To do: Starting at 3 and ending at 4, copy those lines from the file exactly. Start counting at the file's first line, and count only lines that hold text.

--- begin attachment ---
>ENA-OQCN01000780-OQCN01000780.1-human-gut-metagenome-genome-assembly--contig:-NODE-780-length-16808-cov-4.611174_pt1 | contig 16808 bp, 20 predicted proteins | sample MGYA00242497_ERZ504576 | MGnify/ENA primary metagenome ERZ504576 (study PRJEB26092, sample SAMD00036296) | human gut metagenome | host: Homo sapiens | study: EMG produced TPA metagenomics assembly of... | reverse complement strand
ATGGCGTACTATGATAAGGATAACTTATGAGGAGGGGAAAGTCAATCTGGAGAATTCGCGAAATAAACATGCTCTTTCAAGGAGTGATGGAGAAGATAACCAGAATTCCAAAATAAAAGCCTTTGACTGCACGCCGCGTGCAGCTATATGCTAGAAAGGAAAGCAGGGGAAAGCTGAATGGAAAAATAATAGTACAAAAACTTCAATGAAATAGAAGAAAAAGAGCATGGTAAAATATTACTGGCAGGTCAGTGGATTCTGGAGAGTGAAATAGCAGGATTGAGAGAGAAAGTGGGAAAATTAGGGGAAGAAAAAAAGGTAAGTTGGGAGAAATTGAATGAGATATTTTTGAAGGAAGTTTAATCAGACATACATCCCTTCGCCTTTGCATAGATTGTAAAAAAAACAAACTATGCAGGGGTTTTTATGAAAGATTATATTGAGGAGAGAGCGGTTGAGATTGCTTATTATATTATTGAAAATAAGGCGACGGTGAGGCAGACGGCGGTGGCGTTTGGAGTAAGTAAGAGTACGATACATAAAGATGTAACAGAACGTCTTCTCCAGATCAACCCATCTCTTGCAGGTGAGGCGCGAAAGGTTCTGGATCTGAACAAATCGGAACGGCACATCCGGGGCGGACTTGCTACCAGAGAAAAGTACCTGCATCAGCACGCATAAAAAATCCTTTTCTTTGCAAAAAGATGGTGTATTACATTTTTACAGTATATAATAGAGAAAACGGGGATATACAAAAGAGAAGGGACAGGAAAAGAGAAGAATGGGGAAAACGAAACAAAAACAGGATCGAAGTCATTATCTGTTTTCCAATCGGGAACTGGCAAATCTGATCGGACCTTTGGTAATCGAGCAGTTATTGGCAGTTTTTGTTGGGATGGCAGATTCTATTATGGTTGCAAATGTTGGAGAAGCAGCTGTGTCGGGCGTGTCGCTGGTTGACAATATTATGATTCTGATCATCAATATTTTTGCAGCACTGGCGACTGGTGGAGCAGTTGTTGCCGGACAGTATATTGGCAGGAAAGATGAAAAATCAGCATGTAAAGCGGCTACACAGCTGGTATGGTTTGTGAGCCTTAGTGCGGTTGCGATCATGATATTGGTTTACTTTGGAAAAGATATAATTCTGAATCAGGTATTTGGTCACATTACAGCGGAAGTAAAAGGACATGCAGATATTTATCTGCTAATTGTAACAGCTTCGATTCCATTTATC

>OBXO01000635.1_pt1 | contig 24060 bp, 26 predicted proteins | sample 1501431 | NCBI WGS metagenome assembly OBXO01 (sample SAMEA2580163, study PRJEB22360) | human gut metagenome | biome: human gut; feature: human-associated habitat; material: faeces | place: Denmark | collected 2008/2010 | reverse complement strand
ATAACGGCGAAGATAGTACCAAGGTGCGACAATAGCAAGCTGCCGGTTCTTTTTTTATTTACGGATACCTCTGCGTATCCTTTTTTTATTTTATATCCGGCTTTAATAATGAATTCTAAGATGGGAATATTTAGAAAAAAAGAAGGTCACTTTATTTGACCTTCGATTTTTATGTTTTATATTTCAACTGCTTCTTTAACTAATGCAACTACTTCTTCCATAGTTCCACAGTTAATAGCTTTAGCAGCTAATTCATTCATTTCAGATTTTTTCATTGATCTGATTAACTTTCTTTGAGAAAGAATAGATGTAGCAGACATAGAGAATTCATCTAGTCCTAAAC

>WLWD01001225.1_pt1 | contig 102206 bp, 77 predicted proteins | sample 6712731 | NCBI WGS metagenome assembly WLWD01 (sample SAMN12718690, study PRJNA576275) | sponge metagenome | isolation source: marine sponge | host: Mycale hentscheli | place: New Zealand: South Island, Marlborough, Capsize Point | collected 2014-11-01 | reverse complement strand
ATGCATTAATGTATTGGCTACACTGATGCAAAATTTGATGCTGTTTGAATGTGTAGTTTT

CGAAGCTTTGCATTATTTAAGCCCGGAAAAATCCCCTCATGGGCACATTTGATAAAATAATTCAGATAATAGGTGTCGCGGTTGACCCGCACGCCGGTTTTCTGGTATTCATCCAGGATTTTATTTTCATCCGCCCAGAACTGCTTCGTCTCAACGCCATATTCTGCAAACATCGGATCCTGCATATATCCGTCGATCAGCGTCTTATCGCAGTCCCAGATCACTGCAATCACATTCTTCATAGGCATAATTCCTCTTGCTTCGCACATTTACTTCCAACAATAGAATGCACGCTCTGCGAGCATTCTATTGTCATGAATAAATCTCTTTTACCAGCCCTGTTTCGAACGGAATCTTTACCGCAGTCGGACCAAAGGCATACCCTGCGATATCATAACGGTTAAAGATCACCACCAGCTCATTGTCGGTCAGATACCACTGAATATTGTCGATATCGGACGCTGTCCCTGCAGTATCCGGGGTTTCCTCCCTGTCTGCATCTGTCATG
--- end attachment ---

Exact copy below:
>OBXO01000635.1_pt1 | contig 24060 bp, 26 predicted proteins | sample 1501431 | NCBI WGS metagenome assembly OBXO01 (sample SAMEA2580163, study PRJEB22360) | human gut metagenome | biome: human gut; feature: human-associated habitat; material: faeces | place: Denmark | collected 2008/2010 | reverse complement strand
ATAACGGCGAAGATAGTACCAAGGTGCGACAATAGCAAGCTGCCGGTTCTTTTTTTATTTACGGATACCTCTGCGTATCCTTTTTTTATTTTATATCCGGCTTTAATAATGAATTCTAAGATGGGAATATTTAGAAAAAAAGAAGGTCACTTTATTTGACCTTCGATTTTTATGTTTTATATTTCAACTGCTTCTTTAACTAATGCAACTACTTCTTCCATAGTTCCACAGTTAATAGCTTTAGCAGCTAATTCATTCATTTCAGATTTTTTCATTGATCTGATTAACTTTCTTTGAGAAAGAATAGATGTAGCAGACATAGAGAATTCATCTAGTCCTAAAC